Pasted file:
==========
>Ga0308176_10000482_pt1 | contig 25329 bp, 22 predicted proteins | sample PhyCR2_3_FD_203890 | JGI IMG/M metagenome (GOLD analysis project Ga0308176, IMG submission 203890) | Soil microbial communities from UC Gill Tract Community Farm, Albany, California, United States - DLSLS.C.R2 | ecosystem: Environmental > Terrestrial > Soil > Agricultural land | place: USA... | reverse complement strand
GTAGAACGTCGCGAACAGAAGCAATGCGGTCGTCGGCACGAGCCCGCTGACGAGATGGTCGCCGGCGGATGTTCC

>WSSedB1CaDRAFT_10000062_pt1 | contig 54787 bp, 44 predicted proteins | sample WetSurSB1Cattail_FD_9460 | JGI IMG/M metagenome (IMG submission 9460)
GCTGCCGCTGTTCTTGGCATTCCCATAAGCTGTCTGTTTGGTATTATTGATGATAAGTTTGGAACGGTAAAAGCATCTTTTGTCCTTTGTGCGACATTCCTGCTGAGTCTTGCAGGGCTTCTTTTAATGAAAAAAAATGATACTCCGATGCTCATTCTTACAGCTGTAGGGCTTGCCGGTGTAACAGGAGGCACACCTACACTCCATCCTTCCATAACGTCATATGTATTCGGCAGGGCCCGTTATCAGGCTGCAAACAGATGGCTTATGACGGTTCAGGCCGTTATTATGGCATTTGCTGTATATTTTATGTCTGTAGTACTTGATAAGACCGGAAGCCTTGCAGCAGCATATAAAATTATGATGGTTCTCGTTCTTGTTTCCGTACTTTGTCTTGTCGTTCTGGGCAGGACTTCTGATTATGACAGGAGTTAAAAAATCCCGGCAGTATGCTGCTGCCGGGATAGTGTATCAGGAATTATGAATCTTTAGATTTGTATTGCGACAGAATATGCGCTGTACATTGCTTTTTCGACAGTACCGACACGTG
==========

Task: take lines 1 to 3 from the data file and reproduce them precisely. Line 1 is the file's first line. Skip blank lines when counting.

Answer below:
>Ga0308176_10000482_pt1 | contig 25329 bp, 22 predicted proteins | sample PhyCR2_3_FD_203890 | JGI IMG/M metagenome (GOLD analysis project Ga0308176, IMG submission 203890) | Soil microbial communities from UC Gill Tract Community Farm, Albany, California, United States - DLSLS.C.R2 | ecosystem: Environmental > Terrestrial > Soil > Agricultural land | place: USA... | reverse complement strand
GTAGAACGTCGCGAACAGAAGCAATGCGGTCGTCGGCACGAGCCCGCTGACGAGATGGTCGCCGGCGGATGTTCC

>WSSedB1CaDRAFT_10000062_pt1 | contig 54787 bp, 44 predicted proteins | sample WetSurSB1Cattail_FD_9460 | JGI IMG/M metagenome (IMG submission 9460)